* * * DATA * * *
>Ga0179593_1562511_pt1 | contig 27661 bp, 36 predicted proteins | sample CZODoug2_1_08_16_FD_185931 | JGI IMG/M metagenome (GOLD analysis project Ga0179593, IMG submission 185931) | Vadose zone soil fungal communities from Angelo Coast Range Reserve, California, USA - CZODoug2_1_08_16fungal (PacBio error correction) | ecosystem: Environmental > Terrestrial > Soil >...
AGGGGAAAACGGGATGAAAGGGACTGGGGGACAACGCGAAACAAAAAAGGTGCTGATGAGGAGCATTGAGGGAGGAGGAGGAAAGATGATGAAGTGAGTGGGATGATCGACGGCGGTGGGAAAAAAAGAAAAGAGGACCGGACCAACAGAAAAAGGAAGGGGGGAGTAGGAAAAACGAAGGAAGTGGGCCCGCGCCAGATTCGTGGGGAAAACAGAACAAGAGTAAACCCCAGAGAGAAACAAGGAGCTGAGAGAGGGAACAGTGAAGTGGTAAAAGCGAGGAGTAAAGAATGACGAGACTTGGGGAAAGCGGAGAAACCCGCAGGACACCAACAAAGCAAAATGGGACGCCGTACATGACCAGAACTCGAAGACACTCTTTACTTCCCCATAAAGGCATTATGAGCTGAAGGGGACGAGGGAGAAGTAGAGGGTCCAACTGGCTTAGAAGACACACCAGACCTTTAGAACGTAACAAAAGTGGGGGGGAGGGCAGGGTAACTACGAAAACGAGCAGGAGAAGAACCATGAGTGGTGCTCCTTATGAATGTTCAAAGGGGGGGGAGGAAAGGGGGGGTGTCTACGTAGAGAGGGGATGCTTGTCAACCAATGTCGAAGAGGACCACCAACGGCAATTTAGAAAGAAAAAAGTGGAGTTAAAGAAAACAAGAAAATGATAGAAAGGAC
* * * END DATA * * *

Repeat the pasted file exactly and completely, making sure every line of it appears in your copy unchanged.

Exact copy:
>Ga0179593_1562511_pt1 | contig 27661 bp, 36 predicted proteins | sample CZODoug2_1_08_16_FD_185931 | JGI IMG/M metagenome (GOLD analysis project Ga0179593, IMG submission 185931) | Vadose zone soil fungal communities from Angelo Coast Range Reserve, California, USA - CZODoug2_1_08_16fungal (PacBio error correction) | ecosystem: Environmental > Terrestrial > Soil >...
AGGGGAAAACGGGATGAAAGGGACTGGGGGACAACGCGAAACAAAAAAGGTGCTGATGAGGAGCATTGAGGGAGGAGGAGGAAAGATGATGAAGTGAGTGGGATGATCGACGGCGGTGGGAAAAAAAGAAAAGAGGACCGGACCAACAGAAAAAGGAAGGGGGGAGTAGGAAAAACGAAGGAAGTGGGCCCGCGCCAGATTCGTGGGGAAAACAGAACAAGAGTAAACCCCAGAGAGAAACAAGGAGCTGAGAGAGGGAACAGTGAAGTGGTAAAAGCGAGGAGTAAAGAATGACGAGACTTGGGGAAAGCGGAGAAACCCGCAGGACACCAACAAAGCAAAATGGGACGCCGTACATGACCAGAACTCGAAGACACTCTTTACTTCCCCATAAAGGCATTATGAGCTGAAGGGGACGAGGGAGAAGTAGAGGGTCCAACTGGCTTAGAAGACACACCAGACCTTTAGAACGTAACAAAAGTGGGGGGGAGGGCAGGGTAACTACGAAAACGAGCAGGAGAAGAACCATGAGTGGTGCTCCTTATGAATGTTCAAAGGGGGGGGAGGAAAGGGGGGGTGTCTACGTAGAGAGGGGATGCTTGTCAACCAATGTCGAAGAGGACCACCAACGGCAATTTAGAAAGAAAAAAGTGGAGTTAAAGAAAACAAGAAAATGATAGAAAGGAC